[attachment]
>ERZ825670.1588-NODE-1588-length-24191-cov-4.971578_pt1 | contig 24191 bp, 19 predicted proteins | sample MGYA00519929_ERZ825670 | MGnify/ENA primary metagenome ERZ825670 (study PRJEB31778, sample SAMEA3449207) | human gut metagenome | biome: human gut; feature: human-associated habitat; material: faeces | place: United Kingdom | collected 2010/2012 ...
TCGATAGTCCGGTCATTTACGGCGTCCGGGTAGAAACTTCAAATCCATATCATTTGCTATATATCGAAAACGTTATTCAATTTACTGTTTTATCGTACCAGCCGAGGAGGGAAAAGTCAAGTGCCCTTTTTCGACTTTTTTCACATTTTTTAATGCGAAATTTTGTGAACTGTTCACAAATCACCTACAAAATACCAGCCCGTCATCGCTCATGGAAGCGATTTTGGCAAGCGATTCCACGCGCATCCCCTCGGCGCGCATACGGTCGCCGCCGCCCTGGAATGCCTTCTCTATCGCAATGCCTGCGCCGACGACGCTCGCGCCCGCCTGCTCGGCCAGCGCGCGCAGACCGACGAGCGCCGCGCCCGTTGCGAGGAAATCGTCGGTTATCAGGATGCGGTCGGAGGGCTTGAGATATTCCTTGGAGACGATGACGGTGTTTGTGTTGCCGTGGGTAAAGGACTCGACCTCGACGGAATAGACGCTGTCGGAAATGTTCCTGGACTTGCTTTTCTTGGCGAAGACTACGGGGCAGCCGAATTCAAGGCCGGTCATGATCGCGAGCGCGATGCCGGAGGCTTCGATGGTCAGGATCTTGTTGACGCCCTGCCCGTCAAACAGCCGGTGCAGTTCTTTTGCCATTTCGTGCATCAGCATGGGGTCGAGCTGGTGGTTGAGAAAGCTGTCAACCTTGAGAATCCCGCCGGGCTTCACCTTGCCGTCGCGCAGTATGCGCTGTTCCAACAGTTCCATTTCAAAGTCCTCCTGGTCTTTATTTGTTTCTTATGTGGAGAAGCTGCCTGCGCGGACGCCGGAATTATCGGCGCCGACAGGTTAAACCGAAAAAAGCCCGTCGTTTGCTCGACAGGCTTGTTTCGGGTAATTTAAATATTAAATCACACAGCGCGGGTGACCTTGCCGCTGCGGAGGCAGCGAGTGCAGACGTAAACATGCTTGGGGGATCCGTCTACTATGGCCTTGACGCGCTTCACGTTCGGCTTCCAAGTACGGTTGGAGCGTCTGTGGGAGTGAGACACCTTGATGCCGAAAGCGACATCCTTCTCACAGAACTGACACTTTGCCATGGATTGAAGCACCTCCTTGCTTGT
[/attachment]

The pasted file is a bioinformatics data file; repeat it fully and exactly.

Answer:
>ERZ825670.1588-NODE-1588-length-24191-cov-4.971578_pt1 | contig 24191 bp, 19 predicted proteins | sample MGYA00519929_ERZ825670 | MGnify/ENA primary metagenome ERZ825670 (study PRJEB31778, sample SAMEA3449207) | human gut metagenome | biome: human gut; feature: human-associated habitat; material: faeces | place: United Kingdom | collected 2010/2012 ...
TCGATAGTCCGGTCATTTACGGCGTCCGGGTAGAAACTTCAAATCCATATCATTTGCTATATATCGAAAACGTTATTCAATTTACTGTTTTATCGTACCAGCCGAGGAGGGAAAAGTCAAGTGCCCTTTTTCGACTTTTTTCACATTTTTTAATGCGAAATTTTGTGAACTGTTCACAAATCACCTACAAAATACCAGCCCGTCATCGCTCATGGAAGCGATTTTGGCAAGCGATTCCACGCGCATCCCCTCGGCGCGCATACGGTCGCCGCCGCCCTGGAATGCCTTCTCTATCGCAATGCCTGCGCCGACGACGCTCGCGCCCGCCTGCTCGGCCAGCGCGCGCAGACCGACGAGCGCCGCGCCCGTTGCGAGGAAATCGTCGGTTATCAGGATGCGGTCGGAGGGCTTGAGATATTCCTTGGAGACGATGACGGTGTTTGTGTTGCCGTGGGTAAAGGACTCGACCTCGACGGAATAGACGCTGTCGGAAATGTTCCTGGACTTGCTTTTCTTGGCGAAGACTACGGGGCAGCCGAATTCAAGGCCGGTCATGATCGCGAGCGCGATGCCGGAGGCTTCGATGGTCAGGATCTTGTTGACGCCCTGCCCGTCAAACAGCCGGTGCAGTTCTTTTGCCATTTCGTGCATCAGCATGGGGTCGAGCTGGTGGTTGAGAAAGCTGTCAACCTTGAGAATCCCGCCGGGCTTCACCTTGCCGTCGCGCAGTATGCGCTGTTCCAACAGTTCCATTTCAAAGTCCTCCTGGTCTTTATTTGTTTCTTATGTGGAGAAGCTGCCTGCGCGGACGCCGGAATTATCGGCGCCGACAGGTTAAACCGAAAAAAGCCCGTCGTTTGCTCGACAGGCTTGTTTCGGGTAATTTAAATATTAAATCACACAGCGCGGGTGACCTTGCCGCTGCGGAGGCAGCGAGTGCAGACGTAAACATGCTTGGGGGATCCGTCTACTATGGCCTTGACGCGCTTCACGTTCGGCTTCCAAGTACGGTTGGAGCGTCTGTGGGAGTGAGACACCTTGATGCCGAAAGCGACATCCTTCTCACAGAACTGACACTTTGCCATGGATTGAAGCACCTCCTTGCTTGT